Carefully crafted messaging will attract Controllers, but it won’t guarantee that they’ll receive safe passage through the hiring process. As we’ve discussed, many customer service managers have a strong preference for Empathizers and a bias against Controllers. We’ve created an interview guideto help overcome these biases by suggesting questions that will help identify Controllers and highlight “red flag” responses. For example, we suggest that interviewers ask, “Tell me about a time you realized that a process you’ve been asked to follow didn’t make sense. What did you do?” and “Describe a time when you needed someone to do something right away but you knew that person is usually passive. What did you do?” Many companies we work with are using this “Controller screen” in prehiring interviews and assessment tests, helping to streamline employee selection.
Teaching the Controller Mindset
Even a robust hiring approach, retooled to attract and identify Controllers, will leave companies with a significant number of other types of reps on the front lines. So in addition to better hiring, companies need to consider new approaches to talent development and performance management to help non-Controllers act more like Controllers.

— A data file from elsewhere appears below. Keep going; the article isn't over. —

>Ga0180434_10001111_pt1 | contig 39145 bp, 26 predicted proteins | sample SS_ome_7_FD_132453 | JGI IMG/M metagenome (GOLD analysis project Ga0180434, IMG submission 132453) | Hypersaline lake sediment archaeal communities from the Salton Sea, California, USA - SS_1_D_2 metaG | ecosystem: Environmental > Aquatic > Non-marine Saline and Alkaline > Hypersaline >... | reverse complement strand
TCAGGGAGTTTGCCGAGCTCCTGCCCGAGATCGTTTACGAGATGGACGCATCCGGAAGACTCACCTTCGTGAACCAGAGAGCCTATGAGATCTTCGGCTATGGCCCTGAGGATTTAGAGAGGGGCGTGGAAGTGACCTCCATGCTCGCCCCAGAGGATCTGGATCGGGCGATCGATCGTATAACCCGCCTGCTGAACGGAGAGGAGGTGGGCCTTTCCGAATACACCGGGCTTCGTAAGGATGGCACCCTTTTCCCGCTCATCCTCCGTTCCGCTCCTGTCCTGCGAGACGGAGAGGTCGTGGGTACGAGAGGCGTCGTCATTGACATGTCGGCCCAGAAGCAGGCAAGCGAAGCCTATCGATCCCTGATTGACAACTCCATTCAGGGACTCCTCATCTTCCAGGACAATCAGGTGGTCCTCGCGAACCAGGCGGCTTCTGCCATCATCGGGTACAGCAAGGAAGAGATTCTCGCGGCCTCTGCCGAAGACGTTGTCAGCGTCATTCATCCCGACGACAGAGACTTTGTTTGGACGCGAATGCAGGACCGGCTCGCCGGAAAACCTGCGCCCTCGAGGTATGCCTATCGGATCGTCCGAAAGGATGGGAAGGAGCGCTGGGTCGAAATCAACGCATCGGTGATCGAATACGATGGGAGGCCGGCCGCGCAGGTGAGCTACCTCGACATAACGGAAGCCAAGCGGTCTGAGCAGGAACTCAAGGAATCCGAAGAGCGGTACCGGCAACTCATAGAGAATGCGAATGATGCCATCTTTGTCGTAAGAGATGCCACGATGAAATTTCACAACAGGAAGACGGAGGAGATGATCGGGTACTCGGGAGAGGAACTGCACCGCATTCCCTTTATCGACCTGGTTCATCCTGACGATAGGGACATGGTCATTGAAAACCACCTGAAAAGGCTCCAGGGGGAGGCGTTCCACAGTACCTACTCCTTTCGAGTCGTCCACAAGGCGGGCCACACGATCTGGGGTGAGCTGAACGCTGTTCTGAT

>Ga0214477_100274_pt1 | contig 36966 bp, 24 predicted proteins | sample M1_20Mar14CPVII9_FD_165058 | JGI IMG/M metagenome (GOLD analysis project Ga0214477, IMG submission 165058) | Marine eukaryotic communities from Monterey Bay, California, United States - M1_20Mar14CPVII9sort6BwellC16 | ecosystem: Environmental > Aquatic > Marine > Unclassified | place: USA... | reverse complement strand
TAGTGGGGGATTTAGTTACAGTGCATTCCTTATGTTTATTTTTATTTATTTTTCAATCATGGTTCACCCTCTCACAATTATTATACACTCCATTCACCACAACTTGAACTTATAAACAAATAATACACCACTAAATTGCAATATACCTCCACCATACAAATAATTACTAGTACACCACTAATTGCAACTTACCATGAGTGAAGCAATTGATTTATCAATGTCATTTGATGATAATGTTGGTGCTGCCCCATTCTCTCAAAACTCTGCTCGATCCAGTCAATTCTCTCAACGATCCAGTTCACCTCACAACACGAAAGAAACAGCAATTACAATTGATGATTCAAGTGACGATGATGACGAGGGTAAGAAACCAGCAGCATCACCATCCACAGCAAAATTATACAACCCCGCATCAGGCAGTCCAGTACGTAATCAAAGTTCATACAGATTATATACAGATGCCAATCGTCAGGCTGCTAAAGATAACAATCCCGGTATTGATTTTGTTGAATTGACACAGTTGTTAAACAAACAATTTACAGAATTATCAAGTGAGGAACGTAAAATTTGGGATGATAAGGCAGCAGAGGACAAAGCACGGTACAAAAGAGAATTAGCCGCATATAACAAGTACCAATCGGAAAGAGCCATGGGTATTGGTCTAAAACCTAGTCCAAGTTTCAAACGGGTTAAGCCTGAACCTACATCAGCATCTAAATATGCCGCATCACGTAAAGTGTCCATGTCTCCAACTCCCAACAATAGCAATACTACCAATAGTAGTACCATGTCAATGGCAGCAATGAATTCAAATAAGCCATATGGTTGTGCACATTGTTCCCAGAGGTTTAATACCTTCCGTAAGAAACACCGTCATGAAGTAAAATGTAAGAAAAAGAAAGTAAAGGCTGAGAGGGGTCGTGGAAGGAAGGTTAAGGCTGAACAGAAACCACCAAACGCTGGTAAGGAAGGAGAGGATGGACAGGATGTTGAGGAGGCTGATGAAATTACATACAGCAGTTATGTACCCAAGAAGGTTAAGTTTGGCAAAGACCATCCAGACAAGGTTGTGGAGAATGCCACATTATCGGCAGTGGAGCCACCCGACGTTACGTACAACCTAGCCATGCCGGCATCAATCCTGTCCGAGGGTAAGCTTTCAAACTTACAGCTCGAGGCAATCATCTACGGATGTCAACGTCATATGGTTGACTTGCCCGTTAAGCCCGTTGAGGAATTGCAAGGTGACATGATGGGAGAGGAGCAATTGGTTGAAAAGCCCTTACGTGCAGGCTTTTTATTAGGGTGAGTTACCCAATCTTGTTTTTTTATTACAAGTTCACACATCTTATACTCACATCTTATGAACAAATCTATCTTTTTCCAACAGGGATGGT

Companies that have committed to imparting Controller skills have shifted their training curricula away from teaching product knowledge, rote processes for handling calls, and procedures for using systems and tools. Instead they’re teaching reps to apply listening techniques and frameworks that replicate the Controller’s instincts for quickly understanding what the customer needs and how to deliver the optimal personalized resolution. However, nuanced Controller skills can’t be taught through traditional classroom instruction alone. Companies intent on developing Controller skills are increasingly moving toward on-the-job, manager-led coaching that helps reps attain greater mastery over time.